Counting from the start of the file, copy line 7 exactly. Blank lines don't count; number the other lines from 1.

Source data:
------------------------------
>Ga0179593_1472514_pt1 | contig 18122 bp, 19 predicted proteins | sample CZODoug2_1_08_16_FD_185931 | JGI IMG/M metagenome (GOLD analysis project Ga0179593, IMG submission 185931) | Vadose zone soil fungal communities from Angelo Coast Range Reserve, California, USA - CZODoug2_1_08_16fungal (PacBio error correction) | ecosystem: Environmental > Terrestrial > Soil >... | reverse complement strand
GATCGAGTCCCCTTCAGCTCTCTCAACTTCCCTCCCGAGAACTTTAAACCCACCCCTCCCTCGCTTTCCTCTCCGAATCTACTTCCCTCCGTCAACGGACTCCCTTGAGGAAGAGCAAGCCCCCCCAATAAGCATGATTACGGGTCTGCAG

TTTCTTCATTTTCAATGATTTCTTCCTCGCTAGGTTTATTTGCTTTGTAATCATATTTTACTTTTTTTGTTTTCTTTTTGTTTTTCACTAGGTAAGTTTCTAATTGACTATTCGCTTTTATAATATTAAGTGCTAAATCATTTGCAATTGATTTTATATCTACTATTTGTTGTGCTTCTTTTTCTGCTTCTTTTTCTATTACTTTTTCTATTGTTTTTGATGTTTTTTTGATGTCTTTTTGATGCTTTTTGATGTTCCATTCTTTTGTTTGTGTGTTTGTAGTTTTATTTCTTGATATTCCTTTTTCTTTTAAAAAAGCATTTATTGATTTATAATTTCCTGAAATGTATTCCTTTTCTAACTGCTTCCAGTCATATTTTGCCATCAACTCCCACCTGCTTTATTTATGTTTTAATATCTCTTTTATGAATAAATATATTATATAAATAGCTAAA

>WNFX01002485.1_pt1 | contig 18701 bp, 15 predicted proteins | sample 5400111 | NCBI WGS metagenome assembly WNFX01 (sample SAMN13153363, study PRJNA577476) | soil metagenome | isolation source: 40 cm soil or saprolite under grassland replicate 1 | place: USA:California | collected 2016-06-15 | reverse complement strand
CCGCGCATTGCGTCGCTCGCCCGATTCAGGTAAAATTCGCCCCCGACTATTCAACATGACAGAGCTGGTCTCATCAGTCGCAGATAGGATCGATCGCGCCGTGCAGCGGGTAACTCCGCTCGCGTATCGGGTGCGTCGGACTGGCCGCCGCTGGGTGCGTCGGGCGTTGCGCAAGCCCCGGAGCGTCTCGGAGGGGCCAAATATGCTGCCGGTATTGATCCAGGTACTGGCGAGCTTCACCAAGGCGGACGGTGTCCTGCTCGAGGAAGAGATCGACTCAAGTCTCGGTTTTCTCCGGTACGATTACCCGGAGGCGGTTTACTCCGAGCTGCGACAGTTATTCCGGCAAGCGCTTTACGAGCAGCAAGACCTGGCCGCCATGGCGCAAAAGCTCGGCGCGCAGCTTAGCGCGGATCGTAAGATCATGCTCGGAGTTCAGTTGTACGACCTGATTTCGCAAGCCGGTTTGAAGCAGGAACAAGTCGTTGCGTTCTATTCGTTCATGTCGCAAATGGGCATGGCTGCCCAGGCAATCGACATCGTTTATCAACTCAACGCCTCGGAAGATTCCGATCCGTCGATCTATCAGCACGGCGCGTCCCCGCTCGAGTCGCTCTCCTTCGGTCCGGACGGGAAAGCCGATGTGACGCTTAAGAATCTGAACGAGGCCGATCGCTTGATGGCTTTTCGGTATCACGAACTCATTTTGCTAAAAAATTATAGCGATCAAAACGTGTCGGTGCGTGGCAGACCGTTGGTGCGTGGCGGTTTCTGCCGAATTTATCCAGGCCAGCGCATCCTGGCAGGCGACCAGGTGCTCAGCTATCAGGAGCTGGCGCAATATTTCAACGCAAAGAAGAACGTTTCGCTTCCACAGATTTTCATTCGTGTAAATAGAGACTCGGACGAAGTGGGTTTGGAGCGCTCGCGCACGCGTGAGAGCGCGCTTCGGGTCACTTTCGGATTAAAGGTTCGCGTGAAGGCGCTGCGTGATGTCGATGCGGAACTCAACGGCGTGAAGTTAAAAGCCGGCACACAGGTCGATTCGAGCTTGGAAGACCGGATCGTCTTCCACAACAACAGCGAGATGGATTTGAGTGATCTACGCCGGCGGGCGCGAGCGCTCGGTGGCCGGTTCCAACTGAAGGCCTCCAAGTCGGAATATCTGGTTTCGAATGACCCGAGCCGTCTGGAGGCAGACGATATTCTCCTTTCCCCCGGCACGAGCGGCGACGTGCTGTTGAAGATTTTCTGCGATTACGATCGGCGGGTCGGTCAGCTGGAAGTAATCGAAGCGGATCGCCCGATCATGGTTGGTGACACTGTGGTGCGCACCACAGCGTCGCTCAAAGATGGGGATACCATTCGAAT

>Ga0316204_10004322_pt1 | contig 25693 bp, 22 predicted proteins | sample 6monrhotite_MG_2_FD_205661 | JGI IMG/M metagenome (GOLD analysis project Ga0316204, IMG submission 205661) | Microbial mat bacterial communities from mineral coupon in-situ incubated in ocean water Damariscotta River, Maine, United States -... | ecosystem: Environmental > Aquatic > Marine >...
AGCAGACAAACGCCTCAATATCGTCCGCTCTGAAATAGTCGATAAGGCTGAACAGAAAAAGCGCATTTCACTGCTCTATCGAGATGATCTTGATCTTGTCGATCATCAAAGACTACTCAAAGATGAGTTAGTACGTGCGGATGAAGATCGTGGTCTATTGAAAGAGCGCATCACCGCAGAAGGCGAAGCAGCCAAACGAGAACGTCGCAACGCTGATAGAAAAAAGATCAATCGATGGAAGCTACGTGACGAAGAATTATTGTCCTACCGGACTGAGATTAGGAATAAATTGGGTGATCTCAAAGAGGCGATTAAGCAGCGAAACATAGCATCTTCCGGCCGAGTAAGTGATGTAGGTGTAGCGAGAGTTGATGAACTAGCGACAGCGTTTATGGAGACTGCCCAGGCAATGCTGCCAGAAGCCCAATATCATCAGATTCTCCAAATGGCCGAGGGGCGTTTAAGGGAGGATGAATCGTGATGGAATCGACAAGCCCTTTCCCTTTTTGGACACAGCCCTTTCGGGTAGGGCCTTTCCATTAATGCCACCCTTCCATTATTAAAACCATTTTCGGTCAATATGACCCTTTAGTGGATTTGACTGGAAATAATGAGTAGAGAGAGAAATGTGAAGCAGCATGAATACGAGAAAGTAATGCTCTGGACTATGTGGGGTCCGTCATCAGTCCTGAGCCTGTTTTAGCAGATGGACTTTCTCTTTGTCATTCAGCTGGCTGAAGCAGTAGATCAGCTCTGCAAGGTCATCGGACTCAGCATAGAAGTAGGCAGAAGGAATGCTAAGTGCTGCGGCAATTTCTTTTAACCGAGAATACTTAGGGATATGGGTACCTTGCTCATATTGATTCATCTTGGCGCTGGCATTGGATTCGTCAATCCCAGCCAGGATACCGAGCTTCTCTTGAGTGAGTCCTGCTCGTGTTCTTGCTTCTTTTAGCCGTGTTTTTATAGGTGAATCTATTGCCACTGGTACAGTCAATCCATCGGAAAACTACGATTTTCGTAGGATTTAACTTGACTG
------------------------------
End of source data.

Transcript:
AGCAGACAAACGCCTCAATATCGTCCGCTCTGAAATAGTCGATAAGGCTGAACAGAAAAAGCGCATTTCACTGCTCTATCGAGATGATCTTGATCTTGTCGATCATCAAAGACTACTCAAAGATGAGTTAGTACGTGCGGATGAAGATCGTGGTCTATTGAAAGAGCGCATCACCGCAGAAGGCGAAGCAGCCAAACGAGAACGTCGCAACGCTGATAGAAAAAAGATCAATCGATGGAAGCTACGTGACGAAGAATTATTGTCCTACCGGACTGAGATTAGGAATAAATTGGGTGATCTCAAAGAGGCGATTAAGCAGCGAAACATAGCATCTTCCGGCCGAGTAAGTGATGTAGGTGTAGCGAGAGTTGATGAACTAGCGACAGCGTTTATGGAGACTGCCCAGGCAATGCTGCCAGAAGCCCAATATCATCAGATTCTCCAAATGGCCGAGGGGCGTTTAAGGGAGGATGAATCGTGATGGAATCGACAAGCCCTTTCCCTTTTTGGACACAGCCCTTTCGGGTAGGGCCTTTCCATTAATGCCACCCTTCCATTATTAAAACCATTTTCGGTCAATATGACCCTTTAGTGGATTTGACTGGAAATAATGAGTAGAGAGAGAAATGTGAAGCAGCATGAATACGAGAAAGTAATGCTCTGGACTATGTGGGGTCCGTCATCAGTCCTGAGCCTGTTTTAGCAGATGGACTTTCTCTTTGTCATTCAGCTGGCTGAAGCAGTAGATCAGCTCTGCAAGGTCATCGGACTCAGCATAGAAGTAGGCAGAAGGAATGCTAAGTGCTGCGGCAATTTCTTTTAACCGAGAATACTTAGGGATATGGGTACCTTGCTCATATTGATTCATCTTGGCGCTGGCATTGGATTCGTCAATCCCAGCCAGGATACCGAGCTTCTCTTGAGTGAGTCCTGCTCGTGTTCTTGCTTCTTTTAGCCGTGTTTTTATAGGTGAATCTATTGCCACTGGTACAGTCAATCCATCGGAAAACTACGATTTTCGTAGGATTTAACTTGACTG